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  1. #31
    Join Date
    Jul 2011
    Posts
    153

    Share Your Thoughts About 6(c)/12(d) Age Maximum Of 45 Years Old

    Quote Originally Posted by jayqubed View Post
    ...Yeah, at 60 you wont be flipping tractor tires at xtreme fitness to stay in shape, but I think society will find a place in law enforcement for older employees.
    Is that statement still referring specifically to federal law enforcement service or law enforcement in general?

  2. #32
    Join Date
    Dec 2004
    Posts
    55
    Maybe one answer could be some sort of phased retirement option.

    In a way, a phased retirement is a best-of-all-worlds option. It keeps older, more experienced people around longer, but allows them to back off a full work schedule and work part-time. It also likely brings in young, fresh people sooner, since with a partial retirement option, far more people should elect to phase out sooner in their careers than with a traditional retirement.

  3. #33
    Join Date
    Nov 2010
    Posts
    732
    Quote Originally Posted by merlin View Post
    Maybe one answer could be some sort of phased retirement option.

    In a way, a phased retirement is a best-of-all-worlds option. It keeps older, more experienced people around longer, but allows them to back off a full work schedule and work part-time. It also likely brings in young, fresh people sooner, since with a partial retirement option, far more people should elect to phase out sooner in their careers than with a traditional retirement.
    That might be nice for employees, something the employer cares nothing about. That's pricey, and they won't get spendy for the benefit of employees.

  4. #34
    Join Date
    Jun 2010
    Location
    East Coast
    Posts
    305
    Quote Originally Posted by jayqubed View Post
    I don't see it as a bad thing, should it come to fruition in the near future. I know that physically over 40 you feel different than you did at 25. The aches linger longer. The energy level is lower. Sleep is more of an asset than ever before. Howevs, I think some of this "ya just too old" at 60 is reminiscent of the 70s and 80s when a lot of people could not believe women could be law enforcement. Sure some still have their doubts, but the vast majority will agree women have proved a valuable asset to public safety. I think the same will play out for older leos. Yeah, at 60 you wont be flipping tractor tires at xtreme fitness to stay in shape, but I think society will find a place in law enforcement for older employees.
    Sex and age are entirely different. There are scientific factors that occur as we age, if a woman in her youth can satisfy the academy standards to get the job she is good to go. Older employees start to feel their limitations which often effects their confidence level, this translates into less capable agent performance. LE has found a place for older agents, they are on the job until 57 and that's not young by LE standards. Age limitations have to be established according to the most demanding LE position because even the most mundane LE position can go bad in a second requiring a a mental and physical response that can overcome an attack.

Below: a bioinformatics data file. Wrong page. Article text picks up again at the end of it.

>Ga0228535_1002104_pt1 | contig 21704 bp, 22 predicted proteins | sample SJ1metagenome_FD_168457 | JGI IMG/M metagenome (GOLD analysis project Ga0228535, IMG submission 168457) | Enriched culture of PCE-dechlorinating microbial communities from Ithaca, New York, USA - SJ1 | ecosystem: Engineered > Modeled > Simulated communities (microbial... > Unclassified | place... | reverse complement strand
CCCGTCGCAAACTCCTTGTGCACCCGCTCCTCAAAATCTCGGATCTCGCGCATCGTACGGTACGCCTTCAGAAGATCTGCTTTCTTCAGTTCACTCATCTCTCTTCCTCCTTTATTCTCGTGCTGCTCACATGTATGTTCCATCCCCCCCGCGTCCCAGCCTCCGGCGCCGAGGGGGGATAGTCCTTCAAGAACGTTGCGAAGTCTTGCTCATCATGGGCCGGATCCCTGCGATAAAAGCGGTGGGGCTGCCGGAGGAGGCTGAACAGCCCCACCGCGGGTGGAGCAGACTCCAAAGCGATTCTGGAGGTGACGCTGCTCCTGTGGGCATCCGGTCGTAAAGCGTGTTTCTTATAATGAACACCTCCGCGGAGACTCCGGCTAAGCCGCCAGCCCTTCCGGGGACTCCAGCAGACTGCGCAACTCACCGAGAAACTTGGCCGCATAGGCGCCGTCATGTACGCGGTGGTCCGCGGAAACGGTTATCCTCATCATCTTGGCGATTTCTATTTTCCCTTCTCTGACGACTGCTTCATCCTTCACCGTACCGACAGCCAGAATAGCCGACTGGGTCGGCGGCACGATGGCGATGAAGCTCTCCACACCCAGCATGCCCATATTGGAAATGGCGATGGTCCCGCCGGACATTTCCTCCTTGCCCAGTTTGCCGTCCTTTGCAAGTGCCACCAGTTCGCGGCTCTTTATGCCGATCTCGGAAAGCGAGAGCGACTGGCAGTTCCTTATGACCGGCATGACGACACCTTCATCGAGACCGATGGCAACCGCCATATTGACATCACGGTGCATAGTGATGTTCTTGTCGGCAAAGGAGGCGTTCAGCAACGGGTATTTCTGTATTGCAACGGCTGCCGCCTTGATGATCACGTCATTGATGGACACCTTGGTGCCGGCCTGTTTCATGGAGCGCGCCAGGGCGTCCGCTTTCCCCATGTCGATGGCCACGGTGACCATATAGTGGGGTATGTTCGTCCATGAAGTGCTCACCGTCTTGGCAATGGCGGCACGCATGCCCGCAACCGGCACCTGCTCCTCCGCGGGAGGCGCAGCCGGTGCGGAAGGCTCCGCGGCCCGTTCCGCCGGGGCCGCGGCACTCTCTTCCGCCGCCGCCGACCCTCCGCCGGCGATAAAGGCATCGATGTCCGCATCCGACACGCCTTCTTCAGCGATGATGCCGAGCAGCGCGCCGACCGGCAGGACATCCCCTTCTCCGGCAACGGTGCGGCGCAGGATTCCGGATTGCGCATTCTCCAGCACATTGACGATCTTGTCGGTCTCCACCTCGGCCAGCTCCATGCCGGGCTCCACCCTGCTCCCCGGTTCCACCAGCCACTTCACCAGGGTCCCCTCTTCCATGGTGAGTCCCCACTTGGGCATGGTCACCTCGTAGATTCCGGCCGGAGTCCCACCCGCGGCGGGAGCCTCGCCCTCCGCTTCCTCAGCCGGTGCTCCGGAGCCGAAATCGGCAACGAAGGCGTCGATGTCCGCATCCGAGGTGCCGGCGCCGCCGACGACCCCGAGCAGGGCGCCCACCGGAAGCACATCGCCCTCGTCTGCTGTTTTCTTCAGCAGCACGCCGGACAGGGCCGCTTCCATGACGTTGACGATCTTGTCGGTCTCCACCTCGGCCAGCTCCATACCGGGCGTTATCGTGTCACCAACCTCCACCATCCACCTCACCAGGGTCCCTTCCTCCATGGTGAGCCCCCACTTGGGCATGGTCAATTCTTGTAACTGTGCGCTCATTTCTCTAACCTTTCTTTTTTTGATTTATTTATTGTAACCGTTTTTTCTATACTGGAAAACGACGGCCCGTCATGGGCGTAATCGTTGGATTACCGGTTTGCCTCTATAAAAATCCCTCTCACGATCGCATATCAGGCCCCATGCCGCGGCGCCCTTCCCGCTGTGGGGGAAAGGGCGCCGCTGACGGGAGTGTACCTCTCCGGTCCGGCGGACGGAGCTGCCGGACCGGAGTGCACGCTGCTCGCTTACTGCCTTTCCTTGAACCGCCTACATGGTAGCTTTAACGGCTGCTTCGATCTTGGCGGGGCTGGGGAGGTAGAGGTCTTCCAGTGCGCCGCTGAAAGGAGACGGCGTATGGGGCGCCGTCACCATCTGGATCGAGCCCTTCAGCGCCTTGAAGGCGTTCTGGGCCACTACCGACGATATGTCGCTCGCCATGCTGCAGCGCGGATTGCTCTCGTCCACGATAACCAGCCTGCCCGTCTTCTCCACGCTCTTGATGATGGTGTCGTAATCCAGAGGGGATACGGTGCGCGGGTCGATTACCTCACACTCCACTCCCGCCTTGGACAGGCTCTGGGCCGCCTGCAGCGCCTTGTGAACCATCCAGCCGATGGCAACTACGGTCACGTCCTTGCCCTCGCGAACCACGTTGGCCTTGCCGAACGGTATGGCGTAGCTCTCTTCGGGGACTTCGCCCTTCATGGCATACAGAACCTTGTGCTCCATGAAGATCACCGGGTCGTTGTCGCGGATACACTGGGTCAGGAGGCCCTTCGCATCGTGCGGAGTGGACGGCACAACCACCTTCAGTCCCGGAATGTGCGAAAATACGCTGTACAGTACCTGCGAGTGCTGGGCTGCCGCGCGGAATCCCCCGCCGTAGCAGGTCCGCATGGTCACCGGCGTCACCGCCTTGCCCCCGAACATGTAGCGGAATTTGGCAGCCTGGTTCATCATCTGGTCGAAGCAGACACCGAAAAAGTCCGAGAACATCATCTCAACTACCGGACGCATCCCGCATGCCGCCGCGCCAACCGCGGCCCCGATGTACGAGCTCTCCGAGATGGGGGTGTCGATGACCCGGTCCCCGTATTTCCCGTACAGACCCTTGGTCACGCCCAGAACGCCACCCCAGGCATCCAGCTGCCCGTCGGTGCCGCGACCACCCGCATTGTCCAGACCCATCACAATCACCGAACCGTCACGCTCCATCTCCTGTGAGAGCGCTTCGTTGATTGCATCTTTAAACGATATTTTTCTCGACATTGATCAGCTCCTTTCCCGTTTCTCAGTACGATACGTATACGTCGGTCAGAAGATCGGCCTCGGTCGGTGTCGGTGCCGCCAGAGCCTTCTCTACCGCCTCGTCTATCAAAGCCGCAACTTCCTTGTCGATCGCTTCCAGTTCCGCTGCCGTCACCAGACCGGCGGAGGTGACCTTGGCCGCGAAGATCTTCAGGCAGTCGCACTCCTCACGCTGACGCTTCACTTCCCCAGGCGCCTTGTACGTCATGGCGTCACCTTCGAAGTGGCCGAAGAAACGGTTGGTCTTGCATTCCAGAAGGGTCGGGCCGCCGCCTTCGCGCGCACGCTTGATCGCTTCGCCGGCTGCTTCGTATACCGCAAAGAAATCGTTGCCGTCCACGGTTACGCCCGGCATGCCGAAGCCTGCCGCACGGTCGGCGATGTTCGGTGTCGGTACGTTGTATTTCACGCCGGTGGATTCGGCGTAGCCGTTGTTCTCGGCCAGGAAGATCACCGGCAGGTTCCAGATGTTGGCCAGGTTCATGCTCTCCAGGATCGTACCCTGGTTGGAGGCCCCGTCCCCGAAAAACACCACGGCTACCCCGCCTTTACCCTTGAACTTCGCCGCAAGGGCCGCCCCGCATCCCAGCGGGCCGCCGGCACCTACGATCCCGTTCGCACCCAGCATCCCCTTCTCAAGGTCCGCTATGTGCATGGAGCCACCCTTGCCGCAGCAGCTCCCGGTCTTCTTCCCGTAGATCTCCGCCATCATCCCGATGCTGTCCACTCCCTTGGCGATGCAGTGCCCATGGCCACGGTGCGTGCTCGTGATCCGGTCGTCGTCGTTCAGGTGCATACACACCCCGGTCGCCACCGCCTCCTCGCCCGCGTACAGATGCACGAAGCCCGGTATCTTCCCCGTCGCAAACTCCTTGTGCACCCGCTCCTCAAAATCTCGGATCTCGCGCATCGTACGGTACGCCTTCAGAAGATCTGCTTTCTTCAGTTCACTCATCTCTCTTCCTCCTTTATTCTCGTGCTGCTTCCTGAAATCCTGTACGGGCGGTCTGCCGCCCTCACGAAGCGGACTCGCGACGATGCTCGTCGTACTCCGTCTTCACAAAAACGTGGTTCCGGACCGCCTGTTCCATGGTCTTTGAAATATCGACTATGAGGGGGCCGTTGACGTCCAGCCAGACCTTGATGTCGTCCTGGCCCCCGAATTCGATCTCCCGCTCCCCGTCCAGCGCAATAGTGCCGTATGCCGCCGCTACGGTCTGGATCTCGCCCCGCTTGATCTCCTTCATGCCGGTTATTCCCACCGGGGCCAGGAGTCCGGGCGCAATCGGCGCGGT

Lastly, I have no idea why people would want to extend, retire at a reasonable age and go to job number two and make more money than you ever did before.. To me this is a no brainer.

  5. #35
    Join Date
    Nov 2010
    Posts
    732
    Different strokes for different folks. Some people may not want to go learn a new thing, start as the new guy, etc, in their 50's. Might just want to roll with what they know as long as they can and then hang all of it up for good.

  6. #36
    Join Date
    Mar 2004
    Posts
    1,924
    For FYI, based on a recent retirement seminar (sponsored by our agency) and in talking to numerous retired guys, the consensus is "retire as soon as you can, and start a second career and second 401k while you are still marketable". Most of them are retiring completely from workforce age 65 ish

    also most are using up sick leave in the last year

    just for what its worth...

  7. #37
    Join Date
    Mar 2005
    Location
    Southern California
    Posts
    588
    The San Diego Police and other local agencies have no maximum age. If you can pass the physical you can stay. But the city uses things like the DROP program to entice officers to eventually leave. That deal was the officer would become eligible at 50, agree to stay for a maximum of 5 more years and the city would pay you your regular salary while what would have been your pension is banked in a fund that, at one point, paid 8% interest. Police officers would finally leave DROP 5 years later with hundreds of thousands in that retirement account.

    The idea was to keep experienced officer on the job a few more years. The city allowed all employees to participate so librarians could do its as well. It got so expensive they ended it a few years ago. But many in the city believed keeping cops on longer was a good thing. Unfortunately there was no test for who was a good cop versus a drone in joining DROP.
    "I won't be wronged. I won't be insulted. I won't be laid a-hand on. I don't do these things to other people, and I require the same from them." John Wayne in "The Shootist".


 

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